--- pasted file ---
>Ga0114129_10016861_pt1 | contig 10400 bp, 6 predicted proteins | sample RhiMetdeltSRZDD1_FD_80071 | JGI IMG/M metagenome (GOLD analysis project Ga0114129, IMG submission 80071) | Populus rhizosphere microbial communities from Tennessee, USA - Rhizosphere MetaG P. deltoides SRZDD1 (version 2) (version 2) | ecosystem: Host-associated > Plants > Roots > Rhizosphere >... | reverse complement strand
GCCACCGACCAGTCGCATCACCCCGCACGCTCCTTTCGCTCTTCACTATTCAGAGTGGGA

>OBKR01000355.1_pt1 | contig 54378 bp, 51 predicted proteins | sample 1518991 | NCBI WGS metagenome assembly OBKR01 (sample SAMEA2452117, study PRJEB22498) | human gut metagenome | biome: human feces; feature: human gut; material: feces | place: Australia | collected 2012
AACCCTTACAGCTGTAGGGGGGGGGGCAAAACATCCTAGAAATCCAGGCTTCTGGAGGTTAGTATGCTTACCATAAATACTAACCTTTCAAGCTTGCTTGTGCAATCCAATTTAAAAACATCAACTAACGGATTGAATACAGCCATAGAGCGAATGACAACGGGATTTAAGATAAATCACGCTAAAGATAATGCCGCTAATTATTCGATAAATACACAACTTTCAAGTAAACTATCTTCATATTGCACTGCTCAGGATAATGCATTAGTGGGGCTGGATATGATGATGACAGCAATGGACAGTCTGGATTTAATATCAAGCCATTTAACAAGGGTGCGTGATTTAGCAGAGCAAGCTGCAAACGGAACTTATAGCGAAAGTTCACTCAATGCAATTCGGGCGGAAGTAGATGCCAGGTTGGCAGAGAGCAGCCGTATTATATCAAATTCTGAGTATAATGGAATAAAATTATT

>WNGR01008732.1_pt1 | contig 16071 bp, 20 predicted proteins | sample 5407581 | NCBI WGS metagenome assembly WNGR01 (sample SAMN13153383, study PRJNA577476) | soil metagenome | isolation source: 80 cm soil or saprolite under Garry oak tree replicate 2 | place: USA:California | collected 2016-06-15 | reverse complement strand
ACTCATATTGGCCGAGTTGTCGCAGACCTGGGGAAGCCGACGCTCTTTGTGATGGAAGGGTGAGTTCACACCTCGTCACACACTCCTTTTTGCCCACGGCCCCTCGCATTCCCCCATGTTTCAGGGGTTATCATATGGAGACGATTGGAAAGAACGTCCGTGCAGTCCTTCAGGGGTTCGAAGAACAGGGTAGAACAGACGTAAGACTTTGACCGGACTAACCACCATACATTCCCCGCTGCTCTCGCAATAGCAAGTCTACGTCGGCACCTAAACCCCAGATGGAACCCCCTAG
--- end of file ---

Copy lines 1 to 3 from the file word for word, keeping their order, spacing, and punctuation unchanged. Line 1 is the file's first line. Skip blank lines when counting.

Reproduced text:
>Ga0114129_10016861_pt1 | contig 10400 bp, 6 predicted proteins | sample RhiMetdeltSRZDD1_FD_80071 | JGI IMG/M metagenome (GOLD analysis project Ga0114129, IMG submission 80071) | Populus rhizosphere microbial communities from Tennessee, USA - Rhizosphere MetaG P. deltoides SRZDD1 (version 2) (version 2) | ecosystem: Host-associated > Plants > Roots > Rhizosphere >... | reverse complement strand
GCCACCGACCAGTCGCATCACCCCGCACGCTCCTTTCGCTCTTCACTATTCAGAGTGGGA

>OBKR01000355.1_pt1 | contig 54378 bp, 51 predicted proteins | sample 1518991 | NCBI WGS metagenome assembly OBKR01 (sample SAMEA2452117, study PRJEB22498) | human gut metagenome | biome: human feces; feature: human gut; material: feces | place: Australia | collected 2012